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Contractile Vacuole

CONTRACTILE VACUOLE, in biology, a spherical space filled with liquid, which at intervals discharges into the medium; it is found in all fresh-water groups of Protozoa, and some marine forms, also in the naked aquatic reproductive cells of Algae and Fungi. It is absent in states with a distinct cell-wall to resist excessive turgescence, such as would lead to the rupture of a naked cell, and we conclude that its chief function is to prevent such turgescence in unprotected naked cells. It fulfils also respiratory and renal functions, and is comparable, physiologically, to the contractile vesicle or bladder of Rotifers and Turbellarians. In many species it is part of a complex of canals or spaces in the protoplasm.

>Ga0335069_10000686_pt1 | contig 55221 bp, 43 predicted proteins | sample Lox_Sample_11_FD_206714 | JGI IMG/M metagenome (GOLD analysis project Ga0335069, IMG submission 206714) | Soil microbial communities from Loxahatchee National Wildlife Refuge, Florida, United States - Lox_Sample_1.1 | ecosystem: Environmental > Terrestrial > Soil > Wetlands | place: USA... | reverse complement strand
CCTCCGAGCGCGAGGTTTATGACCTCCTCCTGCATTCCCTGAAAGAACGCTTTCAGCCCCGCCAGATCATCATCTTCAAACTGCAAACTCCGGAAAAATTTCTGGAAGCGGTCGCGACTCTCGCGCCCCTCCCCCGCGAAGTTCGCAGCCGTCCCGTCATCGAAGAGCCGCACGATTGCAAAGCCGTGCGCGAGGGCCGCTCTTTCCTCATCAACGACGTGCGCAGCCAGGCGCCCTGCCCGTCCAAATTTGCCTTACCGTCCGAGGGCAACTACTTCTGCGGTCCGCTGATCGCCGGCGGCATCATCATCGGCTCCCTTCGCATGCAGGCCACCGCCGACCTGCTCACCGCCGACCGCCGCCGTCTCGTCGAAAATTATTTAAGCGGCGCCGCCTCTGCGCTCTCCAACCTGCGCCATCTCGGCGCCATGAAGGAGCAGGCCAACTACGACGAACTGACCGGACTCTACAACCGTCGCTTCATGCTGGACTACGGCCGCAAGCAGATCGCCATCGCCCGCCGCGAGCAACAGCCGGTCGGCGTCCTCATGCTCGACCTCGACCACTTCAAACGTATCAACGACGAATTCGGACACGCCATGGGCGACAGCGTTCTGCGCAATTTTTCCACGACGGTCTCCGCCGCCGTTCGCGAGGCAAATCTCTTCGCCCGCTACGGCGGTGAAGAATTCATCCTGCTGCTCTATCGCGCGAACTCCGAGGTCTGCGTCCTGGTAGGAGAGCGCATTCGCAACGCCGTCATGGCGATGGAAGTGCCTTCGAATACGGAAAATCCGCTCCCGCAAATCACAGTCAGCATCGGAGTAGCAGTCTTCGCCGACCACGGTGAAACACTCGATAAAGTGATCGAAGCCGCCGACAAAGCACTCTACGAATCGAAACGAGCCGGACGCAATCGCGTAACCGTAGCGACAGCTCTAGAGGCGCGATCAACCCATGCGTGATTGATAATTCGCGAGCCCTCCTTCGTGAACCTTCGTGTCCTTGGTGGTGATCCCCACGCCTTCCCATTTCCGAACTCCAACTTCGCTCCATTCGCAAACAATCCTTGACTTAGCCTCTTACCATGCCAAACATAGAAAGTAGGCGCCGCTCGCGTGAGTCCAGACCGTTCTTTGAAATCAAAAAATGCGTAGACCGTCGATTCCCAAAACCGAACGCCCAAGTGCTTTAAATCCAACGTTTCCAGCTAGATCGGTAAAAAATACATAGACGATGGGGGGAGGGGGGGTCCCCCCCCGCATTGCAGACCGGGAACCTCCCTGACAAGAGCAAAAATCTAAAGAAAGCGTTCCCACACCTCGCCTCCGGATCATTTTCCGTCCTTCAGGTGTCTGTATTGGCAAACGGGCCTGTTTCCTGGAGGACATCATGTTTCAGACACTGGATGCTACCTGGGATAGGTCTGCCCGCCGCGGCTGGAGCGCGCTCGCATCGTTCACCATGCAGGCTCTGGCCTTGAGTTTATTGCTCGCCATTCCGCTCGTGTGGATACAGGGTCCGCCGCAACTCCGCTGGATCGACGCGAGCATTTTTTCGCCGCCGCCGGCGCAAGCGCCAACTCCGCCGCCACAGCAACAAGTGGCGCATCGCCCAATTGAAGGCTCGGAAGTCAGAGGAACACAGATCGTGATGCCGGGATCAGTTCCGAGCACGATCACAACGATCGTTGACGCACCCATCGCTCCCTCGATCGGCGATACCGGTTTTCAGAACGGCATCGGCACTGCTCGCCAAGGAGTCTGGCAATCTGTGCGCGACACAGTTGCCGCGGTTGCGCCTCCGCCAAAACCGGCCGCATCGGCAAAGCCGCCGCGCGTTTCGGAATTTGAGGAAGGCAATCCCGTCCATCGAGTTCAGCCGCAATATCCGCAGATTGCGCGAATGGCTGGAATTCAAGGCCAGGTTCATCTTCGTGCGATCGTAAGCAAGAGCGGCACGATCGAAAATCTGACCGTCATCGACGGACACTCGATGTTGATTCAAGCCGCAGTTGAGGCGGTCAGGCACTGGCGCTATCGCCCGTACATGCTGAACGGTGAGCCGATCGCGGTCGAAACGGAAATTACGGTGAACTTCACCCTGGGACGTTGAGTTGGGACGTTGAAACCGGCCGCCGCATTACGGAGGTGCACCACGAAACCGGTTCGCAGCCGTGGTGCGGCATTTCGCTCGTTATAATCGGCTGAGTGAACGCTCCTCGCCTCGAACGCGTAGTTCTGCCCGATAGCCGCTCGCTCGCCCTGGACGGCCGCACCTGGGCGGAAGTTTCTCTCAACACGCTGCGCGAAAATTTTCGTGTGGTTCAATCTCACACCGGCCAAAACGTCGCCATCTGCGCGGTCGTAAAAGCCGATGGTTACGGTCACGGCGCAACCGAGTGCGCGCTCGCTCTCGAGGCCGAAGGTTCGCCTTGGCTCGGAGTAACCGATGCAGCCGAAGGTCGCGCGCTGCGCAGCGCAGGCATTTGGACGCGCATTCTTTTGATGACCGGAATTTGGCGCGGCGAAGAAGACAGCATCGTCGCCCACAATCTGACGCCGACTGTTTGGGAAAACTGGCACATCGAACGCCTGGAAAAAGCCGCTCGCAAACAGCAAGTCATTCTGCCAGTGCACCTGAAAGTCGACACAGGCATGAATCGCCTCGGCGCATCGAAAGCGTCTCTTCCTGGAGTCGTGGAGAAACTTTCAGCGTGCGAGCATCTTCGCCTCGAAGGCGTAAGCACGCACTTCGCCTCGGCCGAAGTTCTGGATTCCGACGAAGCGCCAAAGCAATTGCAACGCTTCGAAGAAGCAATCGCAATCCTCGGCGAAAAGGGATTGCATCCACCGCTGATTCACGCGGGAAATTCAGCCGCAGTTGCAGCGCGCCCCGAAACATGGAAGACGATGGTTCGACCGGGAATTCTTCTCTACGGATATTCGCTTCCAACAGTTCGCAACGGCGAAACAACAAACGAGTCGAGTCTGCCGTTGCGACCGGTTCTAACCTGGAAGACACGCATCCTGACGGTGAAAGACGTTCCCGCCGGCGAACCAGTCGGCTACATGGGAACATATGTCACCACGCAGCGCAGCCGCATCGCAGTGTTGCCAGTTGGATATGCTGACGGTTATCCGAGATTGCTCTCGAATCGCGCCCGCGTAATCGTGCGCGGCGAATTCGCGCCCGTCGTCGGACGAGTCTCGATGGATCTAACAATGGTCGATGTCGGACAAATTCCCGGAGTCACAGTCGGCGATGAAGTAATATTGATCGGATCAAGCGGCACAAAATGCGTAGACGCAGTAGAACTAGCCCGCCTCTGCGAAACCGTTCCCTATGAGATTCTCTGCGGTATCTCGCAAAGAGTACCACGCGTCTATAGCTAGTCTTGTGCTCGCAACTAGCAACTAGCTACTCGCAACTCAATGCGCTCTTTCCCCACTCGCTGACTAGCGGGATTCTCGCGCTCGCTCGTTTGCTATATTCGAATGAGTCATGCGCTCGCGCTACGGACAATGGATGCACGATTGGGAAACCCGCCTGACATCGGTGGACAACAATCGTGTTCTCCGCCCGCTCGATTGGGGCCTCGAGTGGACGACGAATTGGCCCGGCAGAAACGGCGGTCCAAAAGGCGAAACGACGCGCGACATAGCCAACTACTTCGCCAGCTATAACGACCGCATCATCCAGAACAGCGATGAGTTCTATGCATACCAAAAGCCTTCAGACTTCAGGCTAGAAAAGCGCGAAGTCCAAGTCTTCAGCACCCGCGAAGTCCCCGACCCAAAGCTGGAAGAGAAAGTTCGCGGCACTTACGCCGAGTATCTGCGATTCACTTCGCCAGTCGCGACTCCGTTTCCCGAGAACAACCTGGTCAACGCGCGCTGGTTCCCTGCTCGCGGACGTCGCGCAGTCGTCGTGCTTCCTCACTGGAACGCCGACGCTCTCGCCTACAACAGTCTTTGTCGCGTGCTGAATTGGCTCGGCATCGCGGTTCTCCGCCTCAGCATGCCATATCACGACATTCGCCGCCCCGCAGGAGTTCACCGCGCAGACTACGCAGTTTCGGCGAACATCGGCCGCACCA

See M. Hartog, British Association Reports, and Degen, Botanische Zeitung, vol. lxiii. Abt. 1 (1905) (see also Protozoa; Protoplasm).

Note - this article incorporates content from Encyclopaedia Britannica, Eleventh Edition, (1910-1911)

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